Courses for Kids
Free study material
Offline Centres
Last updated date: 30th Nov 2023
Total views: 279.9k
Views today: 6.79k
MVSAT Dec 2023

The acceleration of a motorcycle is given as a function of time ${a_x}(t) = At - B{t^2}$ , where $A = 1.50\,m\,{\sec ^{ - 2}}$ and $B = 0.120\,m\,{\sec ^{ - 4}}$ . The motorcycle is at rest at origin at $t = 0$. Calculate the maximum velocity that the motorcycle attains:

279.9k+ views
Hint: In order to find the maximum velocity we will first find the time at which acceleration is zero and since acceleration is a derivative of velocity of a body with respect to time, using this concept we will solve for velocity at particular time. We will use the relation between velocity and acceleration which is $a = \dfrac{{dv}}{{dt}}$.

Complete step by step answer:
First, it’s given us that at $t = 0$ motorcycle was at rest at origin which means the value of $t = 0$ since, body is at origin. For the motorcycle to have a maximum velocity its acceleration must be zero and we will put acceleration magnitude zero in the given relation ${a_x}(t) = At - B{t^2}$ and we will get,
$At - B = 0$
$\Rightarrow t = \dfrac{A}{B}$
Putting the values $A = 1.50\,m\,{\sec ^{ - 2}}$ and $B = 0.120\,m\,{\sec ^{ - 4}}$ we get,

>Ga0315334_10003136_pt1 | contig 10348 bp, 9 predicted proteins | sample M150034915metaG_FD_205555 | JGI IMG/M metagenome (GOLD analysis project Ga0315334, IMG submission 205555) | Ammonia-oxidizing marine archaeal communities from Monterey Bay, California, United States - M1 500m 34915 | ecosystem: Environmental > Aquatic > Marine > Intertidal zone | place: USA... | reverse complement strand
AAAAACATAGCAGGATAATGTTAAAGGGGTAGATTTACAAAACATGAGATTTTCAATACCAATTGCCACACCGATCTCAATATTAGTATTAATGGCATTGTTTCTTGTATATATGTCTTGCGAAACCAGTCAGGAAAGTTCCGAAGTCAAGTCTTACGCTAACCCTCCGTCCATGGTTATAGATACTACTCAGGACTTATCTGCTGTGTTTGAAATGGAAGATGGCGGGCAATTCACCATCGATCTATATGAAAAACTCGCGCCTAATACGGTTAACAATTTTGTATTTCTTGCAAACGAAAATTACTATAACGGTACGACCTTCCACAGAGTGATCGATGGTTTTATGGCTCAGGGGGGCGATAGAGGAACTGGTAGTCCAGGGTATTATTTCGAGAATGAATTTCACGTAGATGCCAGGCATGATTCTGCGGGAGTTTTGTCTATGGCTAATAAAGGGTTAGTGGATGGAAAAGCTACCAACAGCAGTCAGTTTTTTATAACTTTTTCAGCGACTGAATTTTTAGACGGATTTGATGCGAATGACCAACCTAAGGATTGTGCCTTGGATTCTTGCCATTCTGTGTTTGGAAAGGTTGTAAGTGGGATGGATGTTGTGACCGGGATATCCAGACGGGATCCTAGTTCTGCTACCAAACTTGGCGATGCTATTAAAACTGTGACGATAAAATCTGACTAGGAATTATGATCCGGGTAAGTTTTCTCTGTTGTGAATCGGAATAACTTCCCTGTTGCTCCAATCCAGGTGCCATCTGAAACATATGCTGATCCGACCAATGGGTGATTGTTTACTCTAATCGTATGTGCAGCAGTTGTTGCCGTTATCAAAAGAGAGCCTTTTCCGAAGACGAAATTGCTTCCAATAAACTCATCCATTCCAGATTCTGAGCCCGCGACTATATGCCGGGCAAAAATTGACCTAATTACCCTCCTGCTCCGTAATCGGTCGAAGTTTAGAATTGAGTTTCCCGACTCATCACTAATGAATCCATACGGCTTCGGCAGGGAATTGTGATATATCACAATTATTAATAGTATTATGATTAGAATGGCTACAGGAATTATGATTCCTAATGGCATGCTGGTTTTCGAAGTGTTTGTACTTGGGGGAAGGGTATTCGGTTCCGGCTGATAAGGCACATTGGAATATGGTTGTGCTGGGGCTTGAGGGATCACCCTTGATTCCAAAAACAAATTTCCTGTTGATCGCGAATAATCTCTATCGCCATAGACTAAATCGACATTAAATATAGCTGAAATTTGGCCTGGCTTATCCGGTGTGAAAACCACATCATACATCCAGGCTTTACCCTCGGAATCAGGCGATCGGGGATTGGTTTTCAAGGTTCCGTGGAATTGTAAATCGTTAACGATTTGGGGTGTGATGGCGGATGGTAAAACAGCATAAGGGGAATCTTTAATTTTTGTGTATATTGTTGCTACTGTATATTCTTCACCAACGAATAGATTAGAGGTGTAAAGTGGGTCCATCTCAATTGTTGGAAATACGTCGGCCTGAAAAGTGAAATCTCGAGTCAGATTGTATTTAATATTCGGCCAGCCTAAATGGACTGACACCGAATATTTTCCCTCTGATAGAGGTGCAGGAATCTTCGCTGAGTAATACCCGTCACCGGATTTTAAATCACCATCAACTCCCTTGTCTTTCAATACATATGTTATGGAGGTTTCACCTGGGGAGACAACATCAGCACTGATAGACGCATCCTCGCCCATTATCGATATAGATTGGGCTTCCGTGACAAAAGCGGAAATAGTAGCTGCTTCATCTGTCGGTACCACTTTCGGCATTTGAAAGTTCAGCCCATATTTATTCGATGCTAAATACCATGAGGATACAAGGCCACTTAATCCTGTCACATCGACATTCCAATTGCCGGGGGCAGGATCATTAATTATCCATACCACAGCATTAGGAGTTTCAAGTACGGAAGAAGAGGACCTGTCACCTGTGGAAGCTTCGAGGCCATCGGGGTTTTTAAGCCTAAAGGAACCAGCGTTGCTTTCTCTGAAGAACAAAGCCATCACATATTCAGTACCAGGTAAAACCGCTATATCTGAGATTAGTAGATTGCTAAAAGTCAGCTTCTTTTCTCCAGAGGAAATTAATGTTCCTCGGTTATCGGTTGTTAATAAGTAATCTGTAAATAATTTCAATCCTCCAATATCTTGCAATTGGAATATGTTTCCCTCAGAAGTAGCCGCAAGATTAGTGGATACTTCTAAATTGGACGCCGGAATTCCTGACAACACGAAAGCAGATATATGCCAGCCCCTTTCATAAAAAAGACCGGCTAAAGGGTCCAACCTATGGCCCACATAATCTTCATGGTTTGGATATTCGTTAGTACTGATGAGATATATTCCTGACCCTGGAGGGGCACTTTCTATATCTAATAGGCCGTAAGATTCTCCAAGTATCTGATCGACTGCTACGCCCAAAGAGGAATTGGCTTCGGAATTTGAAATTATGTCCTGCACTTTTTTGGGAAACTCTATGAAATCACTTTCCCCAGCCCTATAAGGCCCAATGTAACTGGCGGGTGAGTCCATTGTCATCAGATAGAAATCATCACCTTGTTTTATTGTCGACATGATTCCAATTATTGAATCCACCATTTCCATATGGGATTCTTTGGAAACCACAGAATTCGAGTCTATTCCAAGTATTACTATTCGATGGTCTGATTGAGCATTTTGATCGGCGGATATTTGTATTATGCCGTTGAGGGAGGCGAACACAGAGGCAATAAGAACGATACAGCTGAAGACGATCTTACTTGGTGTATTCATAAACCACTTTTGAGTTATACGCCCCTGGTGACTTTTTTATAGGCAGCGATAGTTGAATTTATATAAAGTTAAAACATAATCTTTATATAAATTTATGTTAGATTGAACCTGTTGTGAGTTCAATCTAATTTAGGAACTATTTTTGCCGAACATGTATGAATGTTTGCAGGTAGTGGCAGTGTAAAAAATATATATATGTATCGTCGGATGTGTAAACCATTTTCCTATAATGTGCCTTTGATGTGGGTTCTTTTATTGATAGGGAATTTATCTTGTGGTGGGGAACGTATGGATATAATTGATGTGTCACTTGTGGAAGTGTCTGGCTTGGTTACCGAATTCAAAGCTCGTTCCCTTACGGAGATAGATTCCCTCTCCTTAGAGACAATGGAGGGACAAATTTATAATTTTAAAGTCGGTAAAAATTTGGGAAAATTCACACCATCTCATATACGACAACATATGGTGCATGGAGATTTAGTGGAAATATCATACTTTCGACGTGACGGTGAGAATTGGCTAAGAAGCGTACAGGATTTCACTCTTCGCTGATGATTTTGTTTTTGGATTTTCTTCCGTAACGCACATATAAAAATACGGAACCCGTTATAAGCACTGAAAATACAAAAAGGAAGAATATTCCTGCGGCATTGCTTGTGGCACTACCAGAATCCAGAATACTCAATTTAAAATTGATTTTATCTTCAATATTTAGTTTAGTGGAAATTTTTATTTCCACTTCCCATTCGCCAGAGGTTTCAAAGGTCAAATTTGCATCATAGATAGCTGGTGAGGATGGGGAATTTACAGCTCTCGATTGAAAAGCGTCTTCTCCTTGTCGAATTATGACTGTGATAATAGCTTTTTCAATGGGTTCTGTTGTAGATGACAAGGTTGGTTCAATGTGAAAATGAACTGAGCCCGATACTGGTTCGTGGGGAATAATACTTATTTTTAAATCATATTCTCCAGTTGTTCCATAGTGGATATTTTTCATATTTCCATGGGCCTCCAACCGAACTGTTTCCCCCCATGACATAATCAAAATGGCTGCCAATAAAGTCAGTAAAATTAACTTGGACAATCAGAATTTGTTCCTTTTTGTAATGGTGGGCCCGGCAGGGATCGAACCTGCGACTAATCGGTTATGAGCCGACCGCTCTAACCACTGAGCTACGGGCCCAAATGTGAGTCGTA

$t = 12.5\sec $
Now, acceleration can be written as:
$\dfrac{{dv}}{{dt}} = At - B{t^2}$
Or integrating both sides,
$\int {dv} = \int {(At - B{t^2})dt} $
$\Rightarrow v = A\dfrac{{{t^2}}}{2} + B\dfrac{{{t^3}}}{3}$
On putting the values of
$t = 12.5\sec $
$\Rightarrow A = 1.50\,m\,{\sec ^{ - 2}}$
$\Rightarrow B = 0.120\,m\,{\sec ^{ - 4}}$
In the equation $v = A\dfrac{{{t^2}}}{2} - B\dfrac{{{t^3}}}{3}$
We get,
$v = (0.75){(12.5)^2} - (0.04){(12.5)^3}$
$\therefore v = 39.1\,m\,{\sec ^{ - 1}}$
So when acceleration is zero the magnitude of the velocity of the motorcycle is maximum.

Hence, the value of maximum velocity of the motorcycle is $v = 39.1\,m{\sec ^{ - 1}}$.

Note: It should be remembered that, the basic integration formula of functions like $\int {{x^n}dx = \dfrac{{{x^{n + 1}}}}{{n + 1}}} $ and since motorcycle was at origin hence, the definite integral can be ignored since it was then when $t = 0$ and just at this time motorcycle attains its maximum velocity and also remember the relation between velocity and acceleration which is $a = \dfrac{{dv}}{{dt}}$.